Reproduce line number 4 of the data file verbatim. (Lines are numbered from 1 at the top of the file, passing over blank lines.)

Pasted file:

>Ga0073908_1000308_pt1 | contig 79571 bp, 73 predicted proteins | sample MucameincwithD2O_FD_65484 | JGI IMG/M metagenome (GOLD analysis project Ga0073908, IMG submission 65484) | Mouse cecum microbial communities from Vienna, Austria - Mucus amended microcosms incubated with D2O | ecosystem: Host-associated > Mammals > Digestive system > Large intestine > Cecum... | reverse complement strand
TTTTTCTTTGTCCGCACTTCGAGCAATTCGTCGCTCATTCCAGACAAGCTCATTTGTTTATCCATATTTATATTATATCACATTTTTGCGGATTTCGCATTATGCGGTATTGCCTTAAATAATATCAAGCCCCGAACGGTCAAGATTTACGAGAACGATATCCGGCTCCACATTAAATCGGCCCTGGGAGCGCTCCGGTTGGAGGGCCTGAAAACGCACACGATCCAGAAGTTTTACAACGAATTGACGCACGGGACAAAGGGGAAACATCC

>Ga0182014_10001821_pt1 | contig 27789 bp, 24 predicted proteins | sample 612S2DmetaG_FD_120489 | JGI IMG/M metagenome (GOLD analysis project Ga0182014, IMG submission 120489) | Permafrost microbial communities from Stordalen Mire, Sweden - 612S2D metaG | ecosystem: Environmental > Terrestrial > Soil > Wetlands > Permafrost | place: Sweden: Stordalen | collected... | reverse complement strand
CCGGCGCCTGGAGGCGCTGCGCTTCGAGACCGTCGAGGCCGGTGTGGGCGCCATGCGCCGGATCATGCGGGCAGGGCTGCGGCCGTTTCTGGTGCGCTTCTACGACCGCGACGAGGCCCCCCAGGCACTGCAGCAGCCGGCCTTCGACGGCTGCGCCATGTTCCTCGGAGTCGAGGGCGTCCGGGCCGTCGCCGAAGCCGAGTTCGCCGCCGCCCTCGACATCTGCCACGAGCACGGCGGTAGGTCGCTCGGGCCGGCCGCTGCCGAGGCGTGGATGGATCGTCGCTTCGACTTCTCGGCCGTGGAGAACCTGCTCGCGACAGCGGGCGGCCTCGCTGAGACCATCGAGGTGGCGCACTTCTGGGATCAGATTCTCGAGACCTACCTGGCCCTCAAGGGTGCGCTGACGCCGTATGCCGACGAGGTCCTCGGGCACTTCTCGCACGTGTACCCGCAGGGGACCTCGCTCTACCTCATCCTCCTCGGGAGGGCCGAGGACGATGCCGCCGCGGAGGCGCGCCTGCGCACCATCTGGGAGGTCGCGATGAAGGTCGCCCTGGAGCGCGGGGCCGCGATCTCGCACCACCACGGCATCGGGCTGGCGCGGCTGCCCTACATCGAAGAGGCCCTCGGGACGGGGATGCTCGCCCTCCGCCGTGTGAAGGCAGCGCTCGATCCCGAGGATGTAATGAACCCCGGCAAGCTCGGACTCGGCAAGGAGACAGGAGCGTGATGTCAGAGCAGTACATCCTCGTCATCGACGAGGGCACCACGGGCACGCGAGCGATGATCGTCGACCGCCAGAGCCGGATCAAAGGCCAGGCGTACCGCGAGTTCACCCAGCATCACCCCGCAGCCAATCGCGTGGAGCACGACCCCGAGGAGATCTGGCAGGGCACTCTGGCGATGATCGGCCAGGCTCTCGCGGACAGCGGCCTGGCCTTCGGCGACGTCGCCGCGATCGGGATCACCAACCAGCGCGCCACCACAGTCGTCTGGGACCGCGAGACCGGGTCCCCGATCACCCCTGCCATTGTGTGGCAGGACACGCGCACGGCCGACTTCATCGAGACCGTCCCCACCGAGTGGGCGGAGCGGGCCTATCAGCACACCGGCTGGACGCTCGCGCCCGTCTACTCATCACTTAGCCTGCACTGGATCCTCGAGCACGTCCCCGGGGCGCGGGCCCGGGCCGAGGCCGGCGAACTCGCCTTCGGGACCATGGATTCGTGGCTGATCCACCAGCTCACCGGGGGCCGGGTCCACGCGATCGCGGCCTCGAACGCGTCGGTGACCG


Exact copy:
CCGGCGCCTGGAGGCGCTGCGCTTCGAGACCGTCGAGGCCGGTGTGGGCGCCATGCGCCGGATCATGCGGGCAGGGCTGCGGCCGTTTCTGGTGCGCTTCTACGACCGCGACGAGGCCCCCCAGGCACTGCAGCAGCCGGCCTTCGACGGCTGCGCCATGTTCCTCGGAGTCGAGGGCGTCCGGGCCGTCGCCGAAGCCGAGTTCGCCGCCGCCCTCGACATCTGCCACGAGCACGGCGGTAGGTCGCTCGGGCCGGCCGCTGCCGAGGCGTGGATGGATCGTCGCTTCGACTTCTCGGCCGTGGAGAACCTGCTCGCGACAGCGGGCGGCCTCGCTGAGACCATCGAGGTGGCGCACTTCTGGGATCAGATTCTCGAGACCTACCTGGCCCTCAAGGGTGCGCTGACGCCGTATGCCGACGAGGTCCTCGGGCACTTCTCGCACGTGTACCCGCAGGGGACCTCGCTCTACCTCATCCTCCTCGGGAGGGCCGAGGACGATGCCGCCGCGGAGGCGCGCCTGCGCACCATCTGGGAGGTCGCGATGAAGGTCGCCCTGGAGCGCGGGGCCGCGATCTCGCACCACCACGGCATCGGGCTGGCGCGGCTGCCCTACATCGAAGAGGCCCTCGGGACGGGGATGCTCGCCCTCCGCCGTGTGAAGGCAGCGCTCGATCCCGAGGATGTAATGAACCCCGGCAAGCTCGGACTCGGCAAGGAGACAGGAGCGTGATGTCAGAGCAGTACATCCTCGTCATCGACGAGGGCACCACGGGCACGCGAGCGATGATCGTCGACCGCCAGAGCCGGATCAAAGGCCAGGCGTACCGCGAGTTCACCCAGCATCACCCCGCAGCCAATCGCGTGGAGCACGACCCCGAGGAGATCTGGCAGGGCACTCTGGCGATGATCGGCCAGGCTCTCGCGGACAGCGGCCTGGCCTTCGGCGACGTCGCCGCGATCGGGATCACCAACCAGCGCGCCACCACAGTCGTCTGGGACCGCGAGACCGGGTCCCCGATCACCCCTGCCATTGTGTGGCAGGACACGCGCACGGCCGACTTCATCGAGACCGTCCCCACCGAGTGGGCGGAGCGGGCCTATCAGCACACCGGCTGGACGCTCGCGCCCGTCTACTCATCACTTAGCCTGCACTGGATCCTCGAGCACGTCCCCGGGGCGCGGGCCCGGGCCGAGGCCGGCGAACTCGCCTTCGGGACCATGGATTCGTGGCTGATCCACCAGCTCACCGGGGGCCGGGTCCACGCGATCGCGGCCTCGAACGCGTCGGTGACCG